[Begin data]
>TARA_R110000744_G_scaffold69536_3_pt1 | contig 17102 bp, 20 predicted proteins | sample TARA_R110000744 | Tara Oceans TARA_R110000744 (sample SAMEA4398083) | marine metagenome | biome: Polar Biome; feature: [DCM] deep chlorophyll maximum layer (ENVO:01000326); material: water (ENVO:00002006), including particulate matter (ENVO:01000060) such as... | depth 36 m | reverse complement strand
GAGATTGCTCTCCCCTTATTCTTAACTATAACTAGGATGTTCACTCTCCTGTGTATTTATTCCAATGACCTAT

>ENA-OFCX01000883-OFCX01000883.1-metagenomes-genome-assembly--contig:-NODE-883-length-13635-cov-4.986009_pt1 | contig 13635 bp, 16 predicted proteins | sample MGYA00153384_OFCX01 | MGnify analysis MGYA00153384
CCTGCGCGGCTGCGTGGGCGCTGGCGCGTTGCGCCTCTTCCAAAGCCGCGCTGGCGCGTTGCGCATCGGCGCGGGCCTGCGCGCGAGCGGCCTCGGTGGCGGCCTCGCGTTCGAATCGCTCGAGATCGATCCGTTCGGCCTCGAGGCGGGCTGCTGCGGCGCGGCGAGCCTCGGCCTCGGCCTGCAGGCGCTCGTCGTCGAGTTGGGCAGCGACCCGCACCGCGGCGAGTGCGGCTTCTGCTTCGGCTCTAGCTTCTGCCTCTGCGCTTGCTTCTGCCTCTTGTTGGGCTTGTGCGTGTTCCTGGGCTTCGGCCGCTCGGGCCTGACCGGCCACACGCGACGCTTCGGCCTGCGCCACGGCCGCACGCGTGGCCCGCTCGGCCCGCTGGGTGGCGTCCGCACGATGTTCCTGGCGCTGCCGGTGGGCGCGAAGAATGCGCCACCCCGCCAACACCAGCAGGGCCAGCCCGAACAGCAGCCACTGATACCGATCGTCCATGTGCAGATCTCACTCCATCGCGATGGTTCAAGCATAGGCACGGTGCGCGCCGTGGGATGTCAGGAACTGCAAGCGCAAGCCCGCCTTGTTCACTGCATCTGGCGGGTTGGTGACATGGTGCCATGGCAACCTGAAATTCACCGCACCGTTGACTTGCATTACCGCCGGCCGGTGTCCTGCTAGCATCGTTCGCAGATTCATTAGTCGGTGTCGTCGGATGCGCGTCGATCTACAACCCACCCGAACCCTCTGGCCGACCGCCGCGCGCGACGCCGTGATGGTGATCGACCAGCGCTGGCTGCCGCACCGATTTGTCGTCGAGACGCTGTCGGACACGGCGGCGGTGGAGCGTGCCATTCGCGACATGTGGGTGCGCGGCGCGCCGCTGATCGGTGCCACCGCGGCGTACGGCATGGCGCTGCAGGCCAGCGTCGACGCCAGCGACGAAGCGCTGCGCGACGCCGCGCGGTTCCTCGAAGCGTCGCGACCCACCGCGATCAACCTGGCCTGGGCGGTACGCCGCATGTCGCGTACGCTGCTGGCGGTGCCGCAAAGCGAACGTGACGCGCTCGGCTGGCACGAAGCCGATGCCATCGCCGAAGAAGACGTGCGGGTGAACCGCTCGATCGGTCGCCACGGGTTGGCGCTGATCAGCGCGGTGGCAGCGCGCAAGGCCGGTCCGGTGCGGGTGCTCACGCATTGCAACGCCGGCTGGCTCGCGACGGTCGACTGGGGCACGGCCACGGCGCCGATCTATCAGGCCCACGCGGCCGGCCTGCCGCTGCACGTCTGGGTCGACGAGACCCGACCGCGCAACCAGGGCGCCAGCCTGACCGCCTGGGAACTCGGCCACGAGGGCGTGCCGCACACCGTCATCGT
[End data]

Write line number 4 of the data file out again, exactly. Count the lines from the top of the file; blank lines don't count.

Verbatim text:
CCTGCGCGGCTGCGTGGGCGCTGGCGCGTTGCGCCTCTTCCAAAGCCGCGCTGGCGCGTTGCGCATCGGCGCGGGCCTGCGCGCGAGCGGCCTCGGTGGCGGCCTCGCGTTCGAATCGCTCGAGATCGATCCGTTCGGCCTCGAGGCGGGCTGCTGCGGCGCGGCGAGCCTCGGCCTCGGCCTGCAGGCGCTCGTCGTCGAGTTGGGCAGCGACCCGCACCGCGGCGAGTGCGGCTTCTGCTTCGGCTCTAGCTTCTGCCTCTGCGCTTGCTTCTGCCTCTTGTTGGGCTTGTGCGTGTTCCTGGGCTTCGGCCGCTCGGGCCTGACCGGCCACACGCGACGCTTCGGCCTGCGCCACGGCCGCACGCGTGGCCCGCTCGGCCCGCTGGGTGGCGTCCGCACGATGTTCCTGGCGCTGCCGGTGGGCGCGAAGAATGCGCCACCCCGCCAACACCAGCAGGGCCAGCCCGAACAGCAGCCACTGATACCGATCGTCCATGTGCAGATCTCACTCCATCGCGATGGTTCAAGCATAGGCACGGTGCGCGCCGTGGGATGTCAGGAACTGCAAGCGCAAGCCCGCCTTGTTCACTGCATCTGGCGGGTTGGTGACATGGTGCCATGGCAACCTGAAATTCACCGCACCGTTGACTTGCATTACCGCCGGCCGGTGTCCTGCTAGCATCGTTCGCAGATTCATTAGTCGGTGTCGTCGGATGCGCGTCGATCTACAACCCACCCGAACCCTCTGGCCGACCGCCGCGCGCGACGCCGTGATGGTGATCGACCAGCGCTGGCTGCCGCACCGATTTGTCGTCGAGACGCTGTCGGACACGGCGGCGGTGGAGCGTGCCATTCGCGACATGTGGGTGCGCGGCGCGCCGCTGATCGGTGCCACCGCGGCGTACGGCATGGCGCTGCAGGCCAGCGTCGACGCCAGCGACGAAGCGCTGCGCGACGCCGCGCGGTTCCTCGAAGCGTCGCGACCCACCGCGATCAACCTGGCCTGGGCGGTACGCCGCATGTCGCGTACGCTGCTGGCGGTGCCGCAAAGCGAACGTGACGCGCTCGGCTGGCACGAAGCCGATGCCATCGCCGAAGAAGACGTGCGGGTGAACCGCTCGATCGGTCGCCACGGGTTGGCGCTGATCAGCGCGGTGGCAGCGCGCAAGGCCGGTCCGGTGCGGGTGCTCACGCATTGCAACGCCGGCTGGCTCGCGACGGTCGACTGGGGCACGGCCACGGCGCCGATCTATCAGGCCCACGCGGCCGGCCTGCCGCTGCACGTCTGGGTCGACGAGACCCGACCGCGCAACCAGGGCGCCAGCCTGACCGCCTGGGAACTCGGCCACGAGGGCGTGCCGCACACCGTCATCGT